Final Fantasy: Crystal Chronicles Impressions
We check out Final Fantasy's return to Nintendo.
Final Fantasy: Crystal Chronicles marks the return of Square Enix to a Nintendo platform following SquareSoft's shift to the PlayStation with Final Fantasy VII. The game is a joint effort by The Game Designers Studio and Square Enix, and it is a departure from Square Enix's recent console offerings. The action RPG will offer multiplayer support for up to four players and feature connectivity with the Game Boy Advance. We checked out the E3 demo to get a feel for what to expect from the game.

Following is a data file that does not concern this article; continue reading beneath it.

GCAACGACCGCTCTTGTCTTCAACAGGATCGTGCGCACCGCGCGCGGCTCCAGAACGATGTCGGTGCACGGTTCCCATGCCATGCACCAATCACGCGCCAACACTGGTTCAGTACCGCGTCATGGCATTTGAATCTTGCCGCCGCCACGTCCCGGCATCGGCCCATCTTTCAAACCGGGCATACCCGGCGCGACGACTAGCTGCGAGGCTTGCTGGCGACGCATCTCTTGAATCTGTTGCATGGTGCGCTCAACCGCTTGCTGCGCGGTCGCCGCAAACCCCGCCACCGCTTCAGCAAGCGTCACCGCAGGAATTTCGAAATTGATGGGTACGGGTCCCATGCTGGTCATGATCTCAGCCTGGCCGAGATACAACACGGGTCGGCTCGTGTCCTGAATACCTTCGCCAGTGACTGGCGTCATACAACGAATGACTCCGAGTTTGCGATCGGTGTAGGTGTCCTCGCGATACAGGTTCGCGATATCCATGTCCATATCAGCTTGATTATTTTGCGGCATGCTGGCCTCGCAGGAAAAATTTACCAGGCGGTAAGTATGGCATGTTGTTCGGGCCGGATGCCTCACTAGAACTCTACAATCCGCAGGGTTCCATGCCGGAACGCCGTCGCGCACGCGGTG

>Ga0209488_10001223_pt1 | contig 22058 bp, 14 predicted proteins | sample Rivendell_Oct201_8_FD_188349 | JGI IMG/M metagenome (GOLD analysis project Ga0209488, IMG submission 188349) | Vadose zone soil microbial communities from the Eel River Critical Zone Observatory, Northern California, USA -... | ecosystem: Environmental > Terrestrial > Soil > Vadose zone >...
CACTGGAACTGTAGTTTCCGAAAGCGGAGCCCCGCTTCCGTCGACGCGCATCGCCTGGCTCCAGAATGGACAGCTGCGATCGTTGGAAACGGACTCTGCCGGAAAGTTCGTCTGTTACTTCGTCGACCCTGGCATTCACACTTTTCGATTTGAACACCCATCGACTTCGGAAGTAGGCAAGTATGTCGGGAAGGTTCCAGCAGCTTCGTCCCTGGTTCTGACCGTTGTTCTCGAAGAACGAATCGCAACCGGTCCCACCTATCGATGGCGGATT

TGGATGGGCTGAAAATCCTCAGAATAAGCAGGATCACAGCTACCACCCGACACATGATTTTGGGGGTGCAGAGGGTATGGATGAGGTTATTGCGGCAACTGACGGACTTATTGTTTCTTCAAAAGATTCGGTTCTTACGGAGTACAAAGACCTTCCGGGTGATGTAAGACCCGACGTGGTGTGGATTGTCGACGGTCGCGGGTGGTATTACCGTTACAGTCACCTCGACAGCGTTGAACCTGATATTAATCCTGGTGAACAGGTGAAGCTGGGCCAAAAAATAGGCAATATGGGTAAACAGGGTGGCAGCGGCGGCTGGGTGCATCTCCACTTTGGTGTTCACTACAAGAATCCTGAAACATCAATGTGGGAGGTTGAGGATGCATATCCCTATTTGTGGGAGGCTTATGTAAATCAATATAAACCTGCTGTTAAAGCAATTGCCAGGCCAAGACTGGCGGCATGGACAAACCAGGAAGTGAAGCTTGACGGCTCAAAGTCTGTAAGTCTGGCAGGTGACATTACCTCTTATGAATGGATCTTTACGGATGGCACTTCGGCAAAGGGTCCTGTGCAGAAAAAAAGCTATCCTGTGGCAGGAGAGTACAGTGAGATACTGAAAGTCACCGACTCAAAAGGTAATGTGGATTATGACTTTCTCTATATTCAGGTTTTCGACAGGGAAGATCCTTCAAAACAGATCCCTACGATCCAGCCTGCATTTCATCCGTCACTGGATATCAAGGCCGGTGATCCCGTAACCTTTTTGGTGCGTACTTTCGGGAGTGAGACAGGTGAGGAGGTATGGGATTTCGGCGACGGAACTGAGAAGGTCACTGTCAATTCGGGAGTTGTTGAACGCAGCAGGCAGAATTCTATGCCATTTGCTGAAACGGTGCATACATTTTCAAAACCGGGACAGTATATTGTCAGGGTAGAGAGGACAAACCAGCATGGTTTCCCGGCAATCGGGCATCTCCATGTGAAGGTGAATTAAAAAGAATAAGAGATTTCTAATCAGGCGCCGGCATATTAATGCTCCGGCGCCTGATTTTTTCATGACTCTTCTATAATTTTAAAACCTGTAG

The demo offered three levels--Tida Village, River Bell Path, and Veo Luce Sluice--to play through with three other players. The Game Boy Advance connectivity feature lets the handheld system replace the standard GameCube controller when connected to the GameCube via the link cable. Besides replacing the standard controller as a means to control your character, the GBAs give players access to different information about their quest on the screen. For example, one player will have a map of the area on his or her screen, while another will have information on your enemies. In addition to accessing the player-specific information using the GBA, you'll be able to view your character's stats, check out your inventory, and select equipment. You'll also be able to customize your character's attacks by equipping different magic attacks. (You'll gain new spells by collecting magicite, which should be familiar to fans of Final Fantasy.) While you're tending to such matters, you'll see a GBA icon appear by your character's portrait on the television, alerting your companions to the fact that you're accessing information on the GBA. While this occurs, your character is controlled by the AI and sticks close to your party. This is especially important due to an interesting, and potentially dangerous, twist to the gameplay: The areas in the game you'll explore are overrun with poisonous mist that will damage you and any member of your party caught in it. To combat the hazard, your group has an artifact that creates a safe area around whoever is physically carrying it. The mist adds an interesting twist to the game and ensures that everyone sticks together during your exploration, basically doing away with the need to split the screen four ways during gameplay. The mechanic also forces the other three players to defend the carrier from danger. However, if the need arises, whoever is carrying the artifact can set it down and join a battle.